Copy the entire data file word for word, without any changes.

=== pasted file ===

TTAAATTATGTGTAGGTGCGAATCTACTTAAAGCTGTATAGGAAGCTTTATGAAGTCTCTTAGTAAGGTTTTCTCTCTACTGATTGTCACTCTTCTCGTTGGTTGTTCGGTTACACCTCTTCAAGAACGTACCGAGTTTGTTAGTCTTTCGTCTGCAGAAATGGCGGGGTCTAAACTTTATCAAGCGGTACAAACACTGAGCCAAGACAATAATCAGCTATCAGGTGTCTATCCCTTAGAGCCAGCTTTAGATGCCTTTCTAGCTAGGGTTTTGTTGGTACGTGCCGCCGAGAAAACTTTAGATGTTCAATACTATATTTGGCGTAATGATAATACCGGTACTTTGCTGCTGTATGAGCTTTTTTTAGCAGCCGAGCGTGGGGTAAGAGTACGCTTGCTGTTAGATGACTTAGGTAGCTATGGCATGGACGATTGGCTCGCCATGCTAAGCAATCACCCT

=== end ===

TTAAATTATGTGTAGGTGCGAATCTACTTAAAGCTGTATAGGAAGCTTTATGAAGTCTCTTAGTAAGGTTTTCTCTCTACTGATTGTCACTCTTCTCGTTGGTTGTTCGGTTACACCTCTTCAAGAACGTACCGAGTTTGTTAGTCTTTCGTCTGCAGAAATGGCGGGGTCTAAACTTTATCAAGCGGTACAAACACTGAGCCAAGACAATAATCAGCTATCAGGTGTCTATCCCTTAGAGCCAGCTTTAGATGCCTTTCTAGCTAGGGTTTTGTTGGTACGTGCCGCCGAGAAAACTTTAGATGTTCAATACTATATTTGGCGTAATGATAATACCGGTACTTTGCTGCTGTATGAGCTTTTTTTAGCAGCCGAGCGTGGGGTAAGAGTACGCTTGCTGTTAGATGACTTAGGTAGCTATGGCATGGACGATTGGCTCGCCATGCTAAGCAATCACCCT